Clarifying Data Provisions for Office of Health Facility Complaints
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The problem this proposed legislation addresses is the confusion caused by the Office of Health Facility Complaint’s (OHFC) investigative data covered by several different laws. All of the investigations conducted by OHFC address the same types of problems, those being the needs of and care given to vulnerable people in health care facilities or settings. The confusion arises because a large portion of the investigations falls within the data provisions of the Vulnerable Adults Act (VAA) while several other laws, with a different approach to the data, cover a significant minority of the investigations. These variations create confusion for the people OHFC interviews and make it more difficult for OHFC to administer the data.
In addition, the identity of perpetrators who have maltreated vulnerable adults is classified as private under the VAA. In consultation with the Department of Human Services, MDH has not been able to identify any reason why that classification exists. It is information that is important to both the public and health care providers.
How does this legislation address the problem?
This legislation classifies all OHFC investigative data under the VAA. This is the law with which most health care providers and other affected parties are familiar. It protests the identity of all persons contacted by OHFC both during the course of the investigation as well as after it is completed. The VAA also sets out clear guideline regarding what must be in OHFC’s public investigative reports. The guidelines strike a balance between privacy interests and the legitimate interests of the public to be able to review the work of OHFC and to understand the basis for OHFC’s determinations. Currently, when non-VAA investigative reports are made public, a much greater portion of them must be redacted thus making the reports more difficult to read and evaluate. The legislation will correct this problem.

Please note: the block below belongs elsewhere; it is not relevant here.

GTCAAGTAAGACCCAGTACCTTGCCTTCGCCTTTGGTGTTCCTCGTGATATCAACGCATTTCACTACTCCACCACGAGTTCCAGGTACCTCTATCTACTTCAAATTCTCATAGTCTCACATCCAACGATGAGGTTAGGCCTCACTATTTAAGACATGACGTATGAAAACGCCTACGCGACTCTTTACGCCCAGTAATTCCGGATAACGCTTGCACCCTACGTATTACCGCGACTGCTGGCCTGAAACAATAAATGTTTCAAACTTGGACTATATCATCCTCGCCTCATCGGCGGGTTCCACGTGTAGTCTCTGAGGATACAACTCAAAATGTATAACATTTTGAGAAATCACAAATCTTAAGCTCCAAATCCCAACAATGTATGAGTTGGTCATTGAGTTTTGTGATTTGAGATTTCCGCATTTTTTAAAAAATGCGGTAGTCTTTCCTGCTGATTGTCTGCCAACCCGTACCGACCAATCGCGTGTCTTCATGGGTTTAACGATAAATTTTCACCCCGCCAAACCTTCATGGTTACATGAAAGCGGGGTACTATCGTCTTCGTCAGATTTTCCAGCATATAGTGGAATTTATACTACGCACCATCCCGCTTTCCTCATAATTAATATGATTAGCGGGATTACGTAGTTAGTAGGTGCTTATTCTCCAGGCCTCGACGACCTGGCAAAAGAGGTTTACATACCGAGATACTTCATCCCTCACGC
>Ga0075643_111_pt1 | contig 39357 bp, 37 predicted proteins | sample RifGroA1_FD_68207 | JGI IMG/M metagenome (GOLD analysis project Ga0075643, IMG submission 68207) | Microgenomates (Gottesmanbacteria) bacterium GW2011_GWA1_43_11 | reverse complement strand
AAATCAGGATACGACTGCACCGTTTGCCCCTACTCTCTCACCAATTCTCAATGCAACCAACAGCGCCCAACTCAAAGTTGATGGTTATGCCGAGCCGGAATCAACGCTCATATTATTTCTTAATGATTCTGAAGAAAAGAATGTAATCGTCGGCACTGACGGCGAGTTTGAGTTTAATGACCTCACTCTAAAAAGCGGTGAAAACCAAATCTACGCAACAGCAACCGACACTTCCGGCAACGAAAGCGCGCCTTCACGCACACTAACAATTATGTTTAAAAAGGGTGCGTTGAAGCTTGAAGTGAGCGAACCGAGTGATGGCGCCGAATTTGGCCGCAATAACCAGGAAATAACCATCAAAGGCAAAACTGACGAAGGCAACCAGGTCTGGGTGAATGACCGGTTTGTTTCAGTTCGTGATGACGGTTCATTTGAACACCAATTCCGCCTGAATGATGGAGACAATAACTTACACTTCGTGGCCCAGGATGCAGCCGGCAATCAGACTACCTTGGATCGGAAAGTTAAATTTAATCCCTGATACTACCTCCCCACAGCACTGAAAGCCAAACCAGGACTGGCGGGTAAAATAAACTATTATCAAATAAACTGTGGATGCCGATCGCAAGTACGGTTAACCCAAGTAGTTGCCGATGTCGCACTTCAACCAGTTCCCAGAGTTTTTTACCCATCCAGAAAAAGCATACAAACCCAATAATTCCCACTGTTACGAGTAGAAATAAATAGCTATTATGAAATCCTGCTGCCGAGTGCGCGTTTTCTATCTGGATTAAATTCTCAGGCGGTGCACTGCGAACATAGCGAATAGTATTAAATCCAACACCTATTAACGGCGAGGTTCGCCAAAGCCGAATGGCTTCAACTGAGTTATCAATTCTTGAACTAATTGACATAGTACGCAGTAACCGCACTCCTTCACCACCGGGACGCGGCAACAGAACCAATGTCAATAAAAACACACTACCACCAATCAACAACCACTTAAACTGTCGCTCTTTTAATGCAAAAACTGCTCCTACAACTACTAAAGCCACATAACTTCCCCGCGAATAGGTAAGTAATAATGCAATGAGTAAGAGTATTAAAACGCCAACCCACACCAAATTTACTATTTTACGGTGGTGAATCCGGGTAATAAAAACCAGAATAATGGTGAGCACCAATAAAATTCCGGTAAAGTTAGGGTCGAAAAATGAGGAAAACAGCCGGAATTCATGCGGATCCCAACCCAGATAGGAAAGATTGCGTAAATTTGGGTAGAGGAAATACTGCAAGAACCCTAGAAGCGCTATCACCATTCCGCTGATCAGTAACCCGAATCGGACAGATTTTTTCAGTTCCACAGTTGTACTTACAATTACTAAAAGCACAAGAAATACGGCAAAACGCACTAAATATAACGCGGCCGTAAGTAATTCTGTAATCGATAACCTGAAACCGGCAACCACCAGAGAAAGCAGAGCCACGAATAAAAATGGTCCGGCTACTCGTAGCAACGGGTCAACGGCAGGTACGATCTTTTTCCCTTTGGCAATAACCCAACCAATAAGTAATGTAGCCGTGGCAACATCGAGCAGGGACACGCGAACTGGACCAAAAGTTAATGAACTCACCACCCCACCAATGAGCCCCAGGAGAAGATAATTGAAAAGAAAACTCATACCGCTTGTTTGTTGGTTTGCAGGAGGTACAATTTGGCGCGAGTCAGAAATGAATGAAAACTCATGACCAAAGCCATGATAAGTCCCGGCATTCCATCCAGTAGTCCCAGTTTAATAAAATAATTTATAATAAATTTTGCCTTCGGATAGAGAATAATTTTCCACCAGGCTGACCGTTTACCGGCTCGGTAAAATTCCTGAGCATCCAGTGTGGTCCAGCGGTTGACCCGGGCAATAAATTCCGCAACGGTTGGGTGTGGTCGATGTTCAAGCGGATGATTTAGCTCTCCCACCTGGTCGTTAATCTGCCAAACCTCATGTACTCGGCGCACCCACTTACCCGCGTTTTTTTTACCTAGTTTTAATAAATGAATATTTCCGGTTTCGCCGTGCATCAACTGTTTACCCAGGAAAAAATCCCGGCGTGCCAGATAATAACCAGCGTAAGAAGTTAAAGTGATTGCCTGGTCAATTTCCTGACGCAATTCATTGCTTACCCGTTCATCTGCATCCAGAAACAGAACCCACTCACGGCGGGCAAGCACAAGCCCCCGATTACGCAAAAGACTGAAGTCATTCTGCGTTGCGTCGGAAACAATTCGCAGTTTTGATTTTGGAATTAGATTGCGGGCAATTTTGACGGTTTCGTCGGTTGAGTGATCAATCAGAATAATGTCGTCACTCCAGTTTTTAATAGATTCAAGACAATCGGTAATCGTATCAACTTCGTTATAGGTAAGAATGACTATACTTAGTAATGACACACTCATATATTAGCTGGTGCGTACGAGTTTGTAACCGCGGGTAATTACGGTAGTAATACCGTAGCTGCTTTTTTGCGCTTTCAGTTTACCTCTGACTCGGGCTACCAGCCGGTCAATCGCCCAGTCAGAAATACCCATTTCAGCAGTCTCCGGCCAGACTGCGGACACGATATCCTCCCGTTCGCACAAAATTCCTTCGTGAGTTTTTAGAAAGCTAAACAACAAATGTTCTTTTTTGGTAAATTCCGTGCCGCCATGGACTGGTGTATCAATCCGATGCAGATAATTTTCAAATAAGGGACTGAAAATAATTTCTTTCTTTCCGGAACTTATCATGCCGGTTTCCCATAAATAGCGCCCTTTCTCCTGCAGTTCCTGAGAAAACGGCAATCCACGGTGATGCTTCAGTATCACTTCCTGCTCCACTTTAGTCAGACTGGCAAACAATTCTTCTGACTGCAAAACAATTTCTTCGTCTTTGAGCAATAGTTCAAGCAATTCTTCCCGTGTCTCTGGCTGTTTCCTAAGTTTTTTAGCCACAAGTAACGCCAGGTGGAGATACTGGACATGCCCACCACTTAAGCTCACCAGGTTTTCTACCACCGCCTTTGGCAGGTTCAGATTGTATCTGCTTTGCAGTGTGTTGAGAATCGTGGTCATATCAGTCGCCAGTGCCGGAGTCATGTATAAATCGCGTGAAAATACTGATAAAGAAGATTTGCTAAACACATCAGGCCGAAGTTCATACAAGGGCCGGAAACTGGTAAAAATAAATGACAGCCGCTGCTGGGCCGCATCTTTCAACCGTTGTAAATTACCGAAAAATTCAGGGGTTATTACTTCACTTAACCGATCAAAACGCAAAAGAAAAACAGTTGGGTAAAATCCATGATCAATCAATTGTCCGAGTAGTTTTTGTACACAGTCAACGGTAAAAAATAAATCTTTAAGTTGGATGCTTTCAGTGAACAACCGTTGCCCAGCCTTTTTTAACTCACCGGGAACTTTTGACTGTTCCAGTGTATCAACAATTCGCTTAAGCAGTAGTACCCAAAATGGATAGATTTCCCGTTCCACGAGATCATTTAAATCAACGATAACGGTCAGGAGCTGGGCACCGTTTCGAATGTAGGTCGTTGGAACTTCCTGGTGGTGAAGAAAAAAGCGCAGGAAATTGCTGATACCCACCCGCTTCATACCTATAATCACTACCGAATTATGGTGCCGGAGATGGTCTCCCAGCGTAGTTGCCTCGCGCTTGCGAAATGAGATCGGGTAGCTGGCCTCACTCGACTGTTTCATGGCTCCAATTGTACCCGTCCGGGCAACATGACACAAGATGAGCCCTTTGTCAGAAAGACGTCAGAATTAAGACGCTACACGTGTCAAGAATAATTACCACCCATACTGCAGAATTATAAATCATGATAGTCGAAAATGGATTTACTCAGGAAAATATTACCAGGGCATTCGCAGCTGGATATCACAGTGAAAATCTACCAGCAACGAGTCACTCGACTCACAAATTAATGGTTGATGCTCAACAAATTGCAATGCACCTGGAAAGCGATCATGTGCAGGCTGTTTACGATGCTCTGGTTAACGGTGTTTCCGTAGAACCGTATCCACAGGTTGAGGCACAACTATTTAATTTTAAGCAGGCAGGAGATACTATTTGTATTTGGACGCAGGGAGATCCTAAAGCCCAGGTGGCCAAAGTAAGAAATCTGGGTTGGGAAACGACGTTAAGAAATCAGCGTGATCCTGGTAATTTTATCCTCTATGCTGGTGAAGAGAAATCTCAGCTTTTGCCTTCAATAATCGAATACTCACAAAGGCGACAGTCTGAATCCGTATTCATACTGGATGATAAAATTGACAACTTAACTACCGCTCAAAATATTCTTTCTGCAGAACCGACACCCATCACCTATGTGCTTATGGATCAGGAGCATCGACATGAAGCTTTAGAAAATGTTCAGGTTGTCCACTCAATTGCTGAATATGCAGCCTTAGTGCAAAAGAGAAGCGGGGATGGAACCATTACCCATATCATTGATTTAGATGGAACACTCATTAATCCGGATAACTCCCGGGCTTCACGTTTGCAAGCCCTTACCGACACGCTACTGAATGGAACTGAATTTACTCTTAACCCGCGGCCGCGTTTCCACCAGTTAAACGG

The legislation also changes the classification of the identity of substantiated perpetrators of maltreatment from private to public. This is consistent with other laws, such as criminal laws and health professional licensing provisions, under which persons are determined to have engaged in some wrongdoing. The change would affect finding made both by MDH and DHS.
Who is affected?
All persons who are interviewed as part of an OHFC investigation would receive the same information about how their data will be treated regardless of the law under which OHFC is conducting the investigation.
Substantiated perpetrators of maltreatment will no longer have their identities protected. Their names will be public.
MDH is unaware of any opponents to either provision. The Minnesota Newspaper Association supports the change in the classification of the name of substantiated perpetrators.
What are the consequences if this legislation does not pass?
Persons interviewed will remain confused by the differing data classifications applicable to information about them. In addition, the chance of the data being incorrectly administered is significantly increased due to the confusing web of data laws that apply to non-VAA investigations. Another serious consequence is the potential impact on investigations. Because OHFC will not be able to promise that the names of all persons interviewed will always remain as private, some persons will be hesitant to provide full and complete information that is so crucial to a valid investigation. For example, family members or friends of the victim might not be as forthcoming for fear of retaliation against their relative or friend. Likewise, some health care workers may withhold information that could be critical of peers or supervisors.